The Mitchell brothers supported various cartoon artists, and when the 1984 Democratic National Convention was held in San Francisco, they opened the second floor of the O'Farrell to a group of underground cartoonists covering the convention for the San Francisco Chronicle.[4]

For a period in the early 1980s, the Mitchells, as a special attraction, featured "headliners," female porn stars who danced in the O'Farrell's Cine-Stage (a movie theater with a stage at the base of the screen). The management sold a separate admission ticket ($20) for those performances. On February 1, 1985, the Cine-Stage was raided by a dozen police officers during a headlining appearance by Marilyn Chambers (star of Behind the Green Door); the district attorney declined to press charges. Police later retaliated against a journalist who had suggested that the raid occurred to derail an ordinance that would have stripped police from rights to license adult theaters.[5] Perhaps because of the Marilyn Chambers incident (as well as the increasing financial burden of booking famous performers into the O'Farrell), the Mitchells virtually discontinued headliners. One exception was Megan Leigh (1964–90), a former house dancer who quit the O'Farrell in 1986 to begin starring in adult videos. Leigh returned at least once to dance in the Cine-Stage, presumably to sold-out crowds.

Over the years, the Mitchells were the defendants in over 200 court cases involving obscenity or related charges. Always victorious, they were represented by aggressive counsel[6] (Michael Kennedy, then Artie Mitchell's wife Meredith and, following her dismissal, Tom Steel and his law partner Nanci Clarence).

Hunter S. Thompson claimed in his 2003 book Kingdom of Fear that he had worked for a while as night manager at the club in 1985, an assertion repeated in some news articles.[4]

In February 1991, the theater entered the news after Jim Mitchell fatally shot Artie. Michael Kennedy defended Jim Mitchell and convinced the jury that Jim killed Artie because the latter was psychotic from drugs and had become dangerous (Artie had recently threatened to throw a Molotov cocktail into the O'Farrell's lobby; his brother, in 1996, established the "Artie Fund" to raise money for drug-abuse prevention). Jim Mitchell was sentenced to six years in prison for voluntary manslaughter and released from San Quentin in 1997, after having served half his sentence. (See the article on the Mitchell brothers for details.)

During the celebrations for the O'Farrell's 30-year anniversary in 1999, burlesque star Tempest Storm, by then in her 70s, danced on stage. Mayor Willie Brown declared a "Tempest Storm Day" in her honor.[7] Marilyn Chambers returned to perform in the theatre on July 28, 1999 in what Willie Brown dubbed "Marilyn Chambers Day."[3]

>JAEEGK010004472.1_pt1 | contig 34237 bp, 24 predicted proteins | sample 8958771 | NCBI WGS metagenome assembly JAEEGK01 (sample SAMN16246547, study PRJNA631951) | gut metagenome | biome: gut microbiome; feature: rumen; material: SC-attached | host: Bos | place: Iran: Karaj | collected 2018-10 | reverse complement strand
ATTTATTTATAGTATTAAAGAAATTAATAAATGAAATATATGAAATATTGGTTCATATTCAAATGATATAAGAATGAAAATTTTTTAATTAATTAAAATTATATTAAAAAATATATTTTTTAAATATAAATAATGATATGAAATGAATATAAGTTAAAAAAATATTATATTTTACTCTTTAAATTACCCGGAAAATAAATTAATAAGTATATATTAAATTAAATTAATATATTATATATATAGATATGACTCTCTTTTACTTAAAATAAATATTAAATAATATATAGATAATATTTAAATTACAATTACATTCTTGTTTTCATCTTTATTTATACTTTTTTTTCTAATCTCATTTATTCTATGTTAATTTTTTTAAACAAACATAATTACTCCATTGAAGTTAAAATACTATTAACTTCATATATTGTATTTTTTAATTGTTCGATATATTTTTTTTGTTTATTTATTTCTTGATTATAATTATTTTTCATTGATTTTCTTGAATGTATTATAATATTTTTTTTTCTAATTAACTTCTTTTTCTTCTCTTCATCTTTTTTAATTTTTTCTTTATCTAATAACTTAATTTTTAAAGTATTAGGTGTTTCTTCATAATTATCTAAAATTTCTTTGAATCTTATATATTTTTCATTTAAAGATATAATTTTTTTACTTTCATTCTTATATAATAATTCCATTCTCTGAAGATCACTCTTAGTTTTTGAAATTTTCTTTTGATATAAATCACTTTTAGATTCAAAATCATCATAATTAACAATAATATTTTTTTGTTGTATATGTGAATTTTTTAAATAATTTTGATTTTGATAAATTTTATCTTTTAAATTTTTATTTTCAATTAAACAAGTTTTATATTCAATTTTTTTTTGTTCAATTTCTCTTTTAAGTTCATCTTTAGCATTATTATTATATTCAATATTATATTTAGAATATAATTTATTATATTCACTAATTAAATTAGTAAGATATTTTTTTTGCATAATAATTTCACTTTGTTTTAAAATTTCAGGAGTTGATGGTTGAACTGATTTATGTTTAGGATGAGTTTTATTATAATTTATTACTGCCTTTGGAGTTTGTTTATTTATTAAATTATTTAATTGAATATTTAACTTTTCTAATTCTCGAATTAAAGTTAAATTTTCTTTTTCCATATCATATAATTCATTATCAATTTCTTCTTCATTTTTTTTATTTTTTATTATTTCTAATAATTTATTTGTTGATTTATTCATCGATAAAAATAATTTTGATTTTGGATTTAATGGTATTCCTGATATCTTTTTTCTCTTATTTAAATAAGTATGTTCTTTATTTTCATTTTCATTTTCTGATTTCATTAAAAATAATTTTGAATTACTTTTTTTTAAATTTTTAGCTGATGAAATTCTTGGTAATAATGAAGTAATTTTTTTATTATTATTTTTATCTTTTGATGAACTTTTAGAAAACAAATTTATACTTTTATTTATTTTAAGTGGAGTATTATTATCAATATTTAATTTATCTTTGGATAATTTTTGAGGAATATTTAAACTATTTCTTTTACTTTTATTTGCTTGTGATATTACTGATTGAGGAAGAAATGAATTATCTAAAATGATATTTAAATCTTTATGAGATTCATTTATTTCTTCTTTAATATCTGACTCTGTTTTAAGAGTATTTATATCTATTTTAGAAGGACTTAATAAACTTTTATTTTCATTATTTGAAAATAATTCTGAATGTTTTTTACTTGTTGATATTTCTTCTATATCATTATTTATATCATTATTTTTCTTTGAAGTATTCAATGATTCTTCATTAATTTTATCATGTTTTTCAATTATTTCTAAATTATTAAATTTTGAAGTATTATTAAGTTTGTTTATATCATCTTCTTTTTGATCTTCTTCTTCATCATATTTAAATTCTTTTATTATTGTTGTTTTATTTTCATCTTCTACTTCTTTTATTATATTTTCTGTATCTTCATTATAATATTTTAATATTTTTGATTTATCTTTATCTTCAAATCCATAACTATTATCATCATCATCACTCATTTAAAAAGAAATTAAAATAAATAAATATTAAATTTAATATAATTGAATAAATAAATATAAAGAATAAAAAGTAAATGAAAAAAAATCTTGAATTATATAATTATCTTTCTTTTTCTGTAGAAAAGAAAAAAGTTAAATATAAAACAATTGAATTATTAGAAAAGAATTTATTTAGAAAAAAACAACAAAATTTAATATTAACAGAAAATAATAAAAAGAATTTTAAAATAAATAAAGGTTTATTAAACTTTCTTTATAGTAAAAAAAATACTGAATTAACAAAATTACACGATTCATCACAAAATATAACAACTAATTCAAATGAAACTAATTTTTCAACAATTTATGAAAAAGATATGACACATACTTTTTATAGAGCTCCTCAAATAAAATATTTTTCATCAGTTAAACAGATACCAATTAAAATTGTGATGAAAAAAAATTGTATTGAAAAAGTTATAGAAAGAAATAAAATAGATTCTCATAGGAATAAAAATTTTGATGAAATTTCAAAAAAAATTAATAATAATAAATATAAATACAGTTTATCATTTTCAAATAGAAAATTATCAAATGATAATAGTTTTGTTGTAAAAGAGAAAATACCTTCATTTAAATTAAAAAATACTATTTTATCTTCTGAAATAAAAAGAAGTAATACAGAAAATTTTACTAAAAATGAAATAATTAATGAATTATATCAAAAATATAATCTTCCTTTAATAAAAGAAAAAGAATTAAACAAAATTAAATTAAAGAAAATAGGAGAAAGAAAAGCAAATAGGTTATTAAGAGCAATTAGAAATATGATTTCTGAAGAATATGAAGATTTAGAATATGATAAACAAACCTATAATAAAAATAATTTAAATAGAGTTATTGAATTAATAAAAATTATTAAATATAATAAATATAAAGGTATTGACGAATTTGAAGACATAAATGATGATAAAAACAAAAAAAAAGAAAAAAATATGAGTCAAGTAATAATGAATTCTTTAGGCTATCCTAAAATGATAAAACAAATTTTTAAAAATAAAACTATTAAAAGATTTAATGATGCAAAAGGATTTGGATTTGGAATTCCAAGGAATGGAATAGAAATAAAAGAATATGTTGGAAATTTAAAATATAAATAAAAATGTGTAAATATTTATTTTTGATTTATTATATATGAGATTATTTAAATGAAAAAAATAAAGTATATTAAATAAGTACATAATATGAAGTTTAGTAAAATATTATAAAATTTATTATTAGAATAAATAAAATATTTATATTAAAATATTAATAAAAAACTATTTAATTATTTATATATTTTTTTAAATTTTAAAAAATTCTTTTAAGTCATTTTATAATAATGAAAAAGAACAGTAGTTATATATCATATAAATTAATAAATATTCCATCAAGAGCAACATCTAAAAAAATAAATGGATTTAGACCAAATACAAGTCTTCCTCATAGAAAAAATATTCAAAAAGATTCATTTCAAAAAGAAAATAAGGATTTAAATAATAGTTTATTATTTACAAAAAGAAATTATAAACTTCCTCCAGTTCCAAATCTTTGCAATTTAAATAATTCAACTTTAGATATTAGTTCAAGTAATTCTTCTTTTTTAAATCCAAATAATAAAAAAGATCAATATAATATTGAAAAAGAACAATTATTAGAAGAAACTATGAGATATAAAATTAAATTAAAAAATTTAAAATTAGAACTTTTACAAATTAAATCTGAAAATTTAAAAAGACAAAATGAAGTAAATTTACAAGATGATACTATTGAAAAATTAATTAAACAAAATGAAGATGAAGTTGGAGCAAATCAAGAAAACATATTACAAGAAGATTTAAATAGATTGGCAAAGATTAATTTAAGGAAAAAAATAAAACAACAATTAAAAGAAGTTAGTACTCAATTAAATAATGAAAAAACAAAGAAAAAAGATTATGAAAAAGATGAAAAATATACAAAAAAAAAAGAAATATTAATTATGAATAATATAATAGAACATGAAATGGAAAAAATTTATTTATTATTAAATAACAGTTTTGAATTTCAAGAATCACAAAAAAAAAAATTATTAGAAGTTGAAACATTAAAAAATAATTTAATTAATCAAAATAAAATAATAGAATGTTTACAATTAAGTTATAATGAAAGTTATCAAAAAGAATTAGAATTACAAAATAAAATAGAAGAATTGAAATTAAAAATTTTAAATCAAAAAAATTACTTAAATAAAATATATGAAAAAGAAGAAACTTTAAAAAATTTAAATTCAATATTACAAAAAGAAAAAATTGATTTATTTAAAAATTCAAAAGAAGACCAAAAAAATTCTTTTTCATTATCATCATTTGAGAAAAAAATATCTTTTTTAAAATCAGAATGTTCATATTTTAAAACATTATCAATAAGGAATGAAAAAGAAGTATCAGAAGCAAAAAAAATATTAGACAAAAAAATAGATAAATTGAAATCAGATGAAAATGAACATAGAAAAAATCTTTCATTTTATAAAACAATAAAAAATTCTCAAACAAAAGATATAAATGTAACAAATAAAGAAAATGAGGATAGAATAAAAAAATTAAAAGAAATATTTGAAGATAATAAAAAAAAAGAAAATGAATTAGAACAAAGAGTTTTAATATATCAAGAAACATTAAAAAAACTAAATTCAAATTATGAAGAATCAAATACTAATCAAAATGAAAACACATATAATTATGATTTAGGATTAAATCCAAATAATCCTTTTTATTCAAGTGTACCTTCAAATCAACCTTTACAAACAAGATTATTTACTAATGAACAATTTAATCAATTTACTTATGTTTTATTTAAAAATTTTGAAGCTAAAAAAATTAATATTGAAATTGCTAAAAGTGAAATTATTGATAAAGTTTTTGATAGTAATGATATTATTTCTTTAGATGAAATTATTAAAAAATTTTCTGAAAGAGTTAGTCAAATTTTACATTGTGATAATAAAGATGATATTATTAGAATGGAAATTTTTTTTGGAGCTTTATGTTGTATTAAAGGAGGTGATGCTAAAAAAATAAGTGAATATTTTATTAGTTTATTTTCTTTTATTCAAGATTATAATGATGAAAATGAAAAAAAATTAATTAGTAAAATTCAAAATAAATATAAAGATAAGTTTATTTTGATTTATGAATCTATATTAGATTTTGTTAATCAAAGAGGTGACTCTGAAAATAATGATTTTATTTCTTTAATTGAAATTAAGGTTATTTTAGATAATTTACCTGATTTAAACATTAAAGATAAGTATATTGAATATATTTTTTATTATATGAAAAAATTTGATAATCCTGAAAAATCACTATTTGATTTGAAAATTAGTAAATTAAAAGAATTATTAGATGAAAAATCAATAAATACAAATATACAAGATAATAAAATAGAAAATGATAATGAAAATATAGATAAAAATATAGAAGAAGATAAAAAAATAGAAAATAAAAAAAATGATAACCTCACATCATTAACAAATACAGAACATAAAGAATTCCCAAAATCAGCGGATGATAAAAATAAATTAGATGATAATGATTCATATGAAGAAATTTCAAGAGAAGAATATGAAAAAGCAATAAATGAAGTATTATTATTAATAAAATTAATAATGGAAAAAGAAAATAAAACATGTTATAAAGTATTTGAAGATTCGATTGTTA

In 2004, two similar San Francisco clubs (the New Century Theater and the Market Street Cinema) were visited by undercover police officers, and some dancers allegedly propositioned them. The dancers were cited for prostitution and the managers for operating a brothel. The assistant manager at the Market Street Cinema told the police to investigate the Mitchell Brothers O'Farrell Theatre.[8] All charges were later dropped; these days, the authorities seem not to mind what transpires between the customers and dancers as long as it remains discreet.[1]

When San Francisco's Commission on the Status of Women proposed in 2006 to ban private booths and rooms at adult clubs because of concerns about sexual assaults taking place there, several O'Farrell dancers spoke out against the ban.[9]

As of 2006, Jeff Armstrong, its longtime business manager, continued running the O'Farrell; legal representation is provided by former San Francisco Supervisor and two-term District Attorney Terence Hallinan.[9]

Labor disputes[edit]

Originally, the O'Farrell Theatre's management paid their dancers a flat fee per shift; in the 1980s, they replaced that fee with the federal minimum wage but allowed the women to accept tips.[citation needed] In 1994, Vince Stanich (the ecdysiasts' boss) created a separate company, Dancers Guild International (DGI), and changed the dancers' status from paid employees to that of unpaid "independent contractors" who had to pay DGI "stage fees" of up to $300 per eight-hour shift. Many O'Farrell stripteasers considered Stanich's new policy unfair and possibly illegal; two of them, Ellen Vickery and Jennifer Bryce, filed a class-action lawsuit against DGI (the plaintiffs would ultimately number more than 500), arguing that Stanich's reclassification of the dancers as independent contractors was unlawful and that they were owed back wages as well as a refund of the stage fees. The case was settled in 1998; the dancers were awarded $2.85 million.[10][3][11] Similar suits challenging independent contractor status have since been filed against numerous other strip clubs, and labor commissions as well as the courts have consistently ruled in favor of dancers and awarded past wages and stage fee reimbursements.[1] The O'Farrell's management still adamantly opposes all attempts of the dancers to unionize.